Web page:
figures' were very ineffectual. (2) There were 29 cases among
the 235 passengers who disembarked at Melbourne, of whom
only 1 was unvaccinated. The crew had all been vaccinated be-
fore starting, yet 14 of them were attacked with small-pox, and
one died."
—Page 81 of "Vaccination a Delusion,"
Again, officials of the Vaccine Establishment have no mo-
tives why a record of small-pox mortality should not be cor-
rect ; but they have a motive to charge the record up against
the unvaccinated all that the state of the public health will bear.
Of fatal cases none are returned as vaccinated unless distinct
and visible vaccine marks are found, which often lead to error.
Besides, official vaccinators have an admitted practice of giving
vaccination the benefit of any doubt that may arise as to
whether the victim of the disease was ever vaccinated. Hence,
while statistics are sure to embrace the full number of the un-
vaccinated, they rarely reveal the number of the vaccinated.
Sweden is often quoted by advocates of vaccination as bear-
ing out their contention that vaccination really protects. They
point out that vaccination was introduced in Sweden in 1801.

66                                      VACCINATION A CURSE.
and that from that time to 1810 there was a great and sudden
decline of small-pox mortality. But Prof. Wallace, taking the
report of the Swedish Board of Health, and the statements of
such authorities as Sir William Gull, Dr. Seaton and Mr.
Marsen before the Commission of Inquiry in 1871, constructed
a complete diagramatic table of Swedish mortality statistics.
I will here attempt nothing more than a brief summary of a por-
tion of the facts.
In the first place, only 8 per cent. of the population were
vaccinated in Sweden down to 1812. The first successful vacci-
nation in Stockholm was at the close of 1810. And here it is
important to note that the decline in small-pox mortality was
between 1801 and 1812, while only 8 per cent. of the population
was yet vaccinated, and even this small percentage was mostly
confined to the rural districts. From 1812, for sixty years there
was a continuous increase in the small-pox death rate. The
Stockholm epidemic of 1807, before a single inhabitant in that
city was vaccinated, and the epidemic in 1825, were far less se-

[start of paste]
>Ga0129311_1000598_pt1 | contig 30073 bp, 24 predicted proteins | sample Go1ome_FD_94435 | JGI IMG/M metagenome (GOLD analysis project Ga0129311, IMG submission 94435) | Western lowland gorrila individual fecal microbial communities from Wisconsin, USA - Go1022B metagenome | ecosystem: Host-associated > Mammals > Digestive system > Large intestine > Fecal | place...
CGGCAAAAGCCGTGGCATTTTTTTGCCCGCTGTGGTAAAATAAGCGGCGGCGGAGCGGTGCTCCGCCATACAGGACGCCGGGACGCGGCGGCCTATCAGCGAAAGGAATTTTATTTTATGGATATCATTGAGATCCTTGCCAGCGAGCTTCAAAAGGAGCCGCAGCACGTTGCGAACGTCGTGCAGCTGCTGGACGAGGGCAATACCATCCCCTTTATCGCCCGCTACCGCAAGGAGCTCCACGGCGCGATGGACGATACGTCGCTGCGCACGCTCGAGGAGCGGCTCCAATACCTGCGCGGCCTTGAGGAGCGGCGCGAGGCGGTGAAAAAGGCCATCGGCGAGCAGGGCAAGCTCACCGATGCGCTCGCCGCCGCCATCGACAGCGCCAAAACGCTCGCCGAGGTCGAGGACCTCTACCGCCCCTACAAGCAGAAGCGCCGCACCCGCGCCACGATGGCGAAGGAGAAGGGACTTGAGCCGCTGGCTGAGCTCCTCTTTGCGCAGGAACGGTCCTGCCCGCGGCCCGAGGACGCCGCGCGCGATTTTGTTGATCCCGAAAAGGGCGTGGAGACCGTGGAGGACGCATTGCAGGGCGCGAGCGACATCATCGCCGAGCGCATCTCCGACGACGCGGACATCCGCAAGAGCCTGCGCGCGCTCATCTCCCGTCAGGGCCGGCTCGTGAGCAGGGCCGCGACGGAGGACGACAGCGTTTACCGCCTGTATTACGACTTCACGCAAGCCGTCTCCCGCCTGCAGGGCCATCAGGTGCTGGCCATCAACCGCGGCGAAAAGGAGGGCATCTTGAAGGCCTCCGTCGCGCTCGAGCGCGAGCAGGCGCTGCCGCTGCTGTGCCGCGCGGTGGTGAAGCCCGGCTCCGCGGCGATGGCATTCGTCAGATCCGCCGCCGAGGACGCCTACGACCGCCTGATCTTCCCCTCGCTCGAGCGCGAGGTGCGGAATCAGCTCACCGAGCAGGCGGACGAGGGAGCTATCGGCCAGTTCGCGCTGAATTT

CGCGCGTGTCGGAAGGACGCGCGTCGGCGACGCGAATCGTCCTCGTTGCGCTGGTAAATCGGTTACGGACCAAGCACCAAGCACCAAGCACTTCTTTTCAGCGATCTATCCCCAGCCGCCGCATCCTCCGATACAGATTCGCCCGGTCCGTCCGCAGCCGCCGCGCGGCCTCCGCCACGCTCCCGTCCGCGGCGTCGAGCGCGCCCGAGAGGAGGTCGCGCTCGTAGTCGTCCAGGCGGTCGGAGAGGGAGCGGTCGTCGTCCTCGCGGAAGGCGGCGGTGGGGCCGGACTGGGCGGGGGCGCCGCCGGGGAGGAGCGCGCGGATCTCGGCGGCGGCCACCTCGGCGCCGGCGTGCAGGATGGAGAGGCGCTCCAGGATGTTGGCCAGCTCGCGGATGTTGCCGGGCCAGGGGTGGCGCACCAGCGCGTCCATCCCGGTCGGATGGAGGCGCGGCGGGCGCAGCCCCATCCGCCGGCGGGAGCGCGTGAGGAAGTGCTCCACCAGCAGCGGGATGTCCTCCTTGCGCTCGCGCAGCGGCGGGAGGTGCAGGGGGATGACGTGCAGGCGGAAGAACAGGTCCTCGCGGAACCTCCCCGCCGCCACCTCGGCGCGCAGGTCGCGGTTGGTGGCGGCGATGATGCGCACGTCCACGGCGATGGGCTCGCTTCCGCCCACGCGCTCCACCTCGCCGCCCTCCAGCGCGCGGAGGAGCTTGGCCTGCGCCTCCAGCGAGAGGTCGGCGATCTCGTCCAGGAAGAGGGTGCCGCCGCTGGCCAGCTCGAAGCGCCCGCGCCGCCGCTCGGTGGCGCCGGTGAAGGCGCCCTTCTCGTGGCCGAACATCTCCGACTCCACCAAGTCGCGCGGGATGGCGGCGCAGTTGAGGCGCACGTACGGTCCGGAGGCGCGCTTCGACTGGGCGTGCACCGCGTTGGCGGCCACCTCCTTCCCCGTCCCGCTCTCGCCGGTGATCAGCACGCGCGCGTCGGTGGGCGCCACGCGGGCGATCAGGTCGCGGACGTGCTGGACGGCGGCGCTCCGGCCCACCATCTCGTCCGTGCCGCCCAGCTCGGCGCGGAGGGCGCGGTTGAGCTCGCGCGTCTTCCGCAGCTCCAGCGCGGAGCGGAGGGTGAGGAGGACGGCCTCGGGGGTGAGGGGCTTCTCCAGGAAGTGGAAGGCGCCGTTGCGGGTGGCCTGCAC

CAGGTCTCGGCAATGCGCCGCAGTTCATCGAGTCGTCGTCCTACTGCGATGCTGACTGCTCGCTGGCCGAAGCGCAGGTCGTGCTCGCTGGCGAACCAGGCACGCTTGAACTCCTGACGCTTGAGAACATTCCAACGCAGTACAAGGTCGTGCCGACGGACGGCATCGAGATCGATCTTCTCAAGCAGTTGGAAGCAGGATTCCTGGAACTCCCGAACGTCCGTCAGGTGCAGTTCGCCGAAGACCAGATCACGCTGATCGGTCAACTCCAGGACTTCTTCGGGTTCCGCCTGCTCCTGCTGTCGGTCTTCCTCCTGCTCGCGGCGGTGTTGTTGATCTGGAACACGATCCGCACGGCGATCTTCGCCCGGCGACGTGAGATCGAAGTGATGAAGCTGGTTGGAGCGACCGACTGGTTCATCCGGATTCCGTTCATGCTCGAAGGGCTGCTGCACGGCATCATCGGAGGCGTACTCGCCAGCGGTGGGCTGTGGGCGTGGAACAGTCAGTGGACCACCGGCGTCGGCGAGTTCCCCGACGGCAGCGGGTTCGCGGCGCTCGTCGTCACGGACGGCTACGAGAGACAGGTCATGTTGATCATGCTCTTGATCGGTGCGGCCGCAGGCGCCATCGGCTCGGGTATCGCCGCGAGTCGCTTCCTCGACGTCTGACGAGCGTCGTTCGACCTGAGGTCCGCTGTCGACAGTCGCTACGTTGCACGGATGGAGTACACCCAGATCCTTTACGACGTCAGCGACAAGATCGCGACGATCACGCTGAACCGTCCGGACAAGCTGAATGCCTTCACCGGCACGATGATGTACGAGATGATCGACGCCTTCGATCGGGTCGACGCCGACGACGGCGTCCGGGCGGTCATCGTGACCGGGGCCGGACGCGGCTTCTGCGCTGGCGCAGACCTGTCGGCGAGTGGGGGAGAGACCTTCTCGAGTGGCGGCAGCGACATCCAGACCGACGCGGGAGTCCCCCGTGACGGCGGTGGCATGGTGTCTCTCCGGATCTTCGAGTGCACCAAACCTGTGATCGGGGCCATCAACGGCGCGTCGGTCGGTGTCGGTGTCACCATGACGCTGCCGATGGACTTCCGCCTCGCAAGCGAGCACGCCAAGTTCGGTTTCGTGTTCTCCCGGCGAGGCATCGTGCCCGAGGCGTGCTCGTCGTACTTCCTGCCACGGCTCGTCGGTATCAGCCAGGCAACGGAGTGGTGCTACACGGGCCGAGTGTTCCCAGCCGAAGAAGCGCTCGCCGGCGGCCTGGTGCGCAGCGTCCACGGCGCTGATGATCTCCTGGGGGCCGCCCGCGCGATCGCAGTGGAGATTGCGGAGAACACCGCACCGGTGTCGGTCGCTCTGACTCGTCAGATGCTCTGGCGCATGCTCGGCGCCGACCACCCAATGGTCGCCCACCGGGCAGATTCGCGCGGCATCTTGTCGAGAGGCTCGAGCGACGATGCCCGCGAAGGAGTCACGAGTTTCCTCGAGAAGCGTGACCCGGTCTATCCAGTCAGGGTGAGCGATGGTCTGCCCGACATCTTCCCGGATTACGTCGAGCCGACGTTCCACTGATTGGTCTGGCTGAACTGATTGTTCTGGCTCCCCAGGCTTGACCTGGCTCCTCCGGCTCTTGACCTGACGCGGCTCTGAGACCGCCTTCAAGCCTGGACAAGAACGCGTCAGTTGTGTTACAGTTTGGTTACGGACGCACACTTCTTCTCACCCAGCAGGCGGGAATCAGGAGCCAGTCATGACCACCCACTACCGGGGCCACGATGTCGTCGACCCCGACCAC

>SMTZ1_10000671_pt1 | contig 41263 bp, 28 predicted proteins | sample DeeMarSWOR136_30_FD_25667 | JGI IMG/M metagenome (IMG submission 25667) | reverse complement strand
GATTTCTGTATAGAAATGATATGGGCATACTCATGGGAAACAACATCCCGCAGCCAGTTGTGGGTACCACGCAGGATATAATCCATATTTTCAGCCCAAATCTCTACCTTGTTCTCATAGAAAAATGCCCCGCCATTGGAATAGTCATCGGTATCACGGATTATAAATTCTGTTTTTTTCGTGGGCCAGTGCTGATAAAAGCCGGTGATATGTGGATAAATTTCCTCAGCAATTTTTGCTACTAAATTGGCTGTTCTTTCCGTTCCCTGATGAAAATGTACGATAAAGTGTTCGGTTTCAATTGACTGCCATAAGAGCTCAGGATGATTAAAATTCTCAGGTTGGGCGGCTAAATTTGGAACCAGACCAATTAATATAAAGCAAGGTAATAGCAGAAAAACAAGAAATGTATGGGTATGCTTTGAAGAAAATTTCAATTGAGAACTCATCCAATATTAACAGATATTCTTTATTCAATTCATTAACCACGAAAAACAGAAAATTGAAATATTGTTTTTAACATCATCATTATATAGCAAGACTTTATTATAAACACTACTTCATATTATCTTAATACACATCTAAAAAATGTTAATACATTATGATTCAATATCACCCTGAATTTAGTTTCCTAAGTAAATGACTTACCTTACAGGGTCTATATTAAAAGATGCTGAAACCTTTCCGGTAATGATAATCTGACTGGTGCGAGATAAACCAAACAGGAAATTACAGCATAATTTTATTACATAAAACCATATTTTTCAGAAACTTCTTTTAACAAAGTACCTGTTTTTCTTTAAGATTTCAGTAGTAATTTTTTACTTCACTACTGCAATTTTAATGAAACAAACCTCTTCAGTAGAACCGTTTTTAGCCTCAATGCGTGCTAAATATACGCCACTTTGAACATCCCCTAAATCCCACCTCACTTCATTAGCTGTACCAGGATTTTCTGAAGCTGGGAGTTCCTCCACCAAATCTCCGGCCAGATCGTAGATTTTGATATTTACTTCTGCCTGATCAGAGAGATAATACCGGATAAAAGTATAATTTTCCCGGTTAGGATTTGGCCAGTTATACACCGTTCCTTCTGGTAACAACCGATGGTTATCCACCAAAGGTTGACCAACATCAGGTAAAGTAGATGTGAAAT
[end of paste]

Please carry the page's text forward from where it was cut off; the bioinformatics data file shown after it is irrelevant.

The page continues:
vere than the six later epidemics when vaccination had become
general. By referring to Prof. Wallace's diagram, we see that
vaccination had nothing to do with the reduction of small-pox
mortality, which was all brought about before the first success-
ful vaccination in the capital, Dec. 17, 1810. As vaccination in-
creased among the population, small-pox increased also. In
1874 there was a small-pox mortality in Stockholm of 7,916 per
million, reaching 10,290 per million during the two years in
which the epidemic prevailed. This was a higher mortality
than the worst epidemic in London during the eighteenth cen-
Prof. Wallace sums up the case as it relates to Sweden:—
"There has evidently been a great and continuous im-
provement in healthy conditions of life in Sweden, as in our own
country and probably in all other European nations; and this
improvement, or some special portion of it, must have acted

VACCINATION FAILS TO PROTECT.                                    67
powerfully on small-pox to cause the enormous diminution of
the disease down to 1812, with which, as we have seen, vaccina-
tion could have had nothing to do. The only thing that vacci-
nation seems to have done is, to have acted as a check to this
diminution, since it is otherwise impossible to explain the com-
plete cessation of improvement as the operation became more
general; and this is more especially the case in view of the fact
that the general death rate has continued to decrease at almost
the same rate down to the present day!
"This case of Sweden alone affords complete proof of the
uselessness of vaccination; yet the commissioners in the Final
Report (par. 59) refer to the great diminution of small-pox mor-
tality in the first twenty years of the century as being due to it.
They make no comparison with the total death rate; they say
nothing of the increase of small-pox from 1824 to 1874; they
omit all reference to the terrible Stockholm epidemics increas-
ing continuously for fifty years of legally enforced vaccination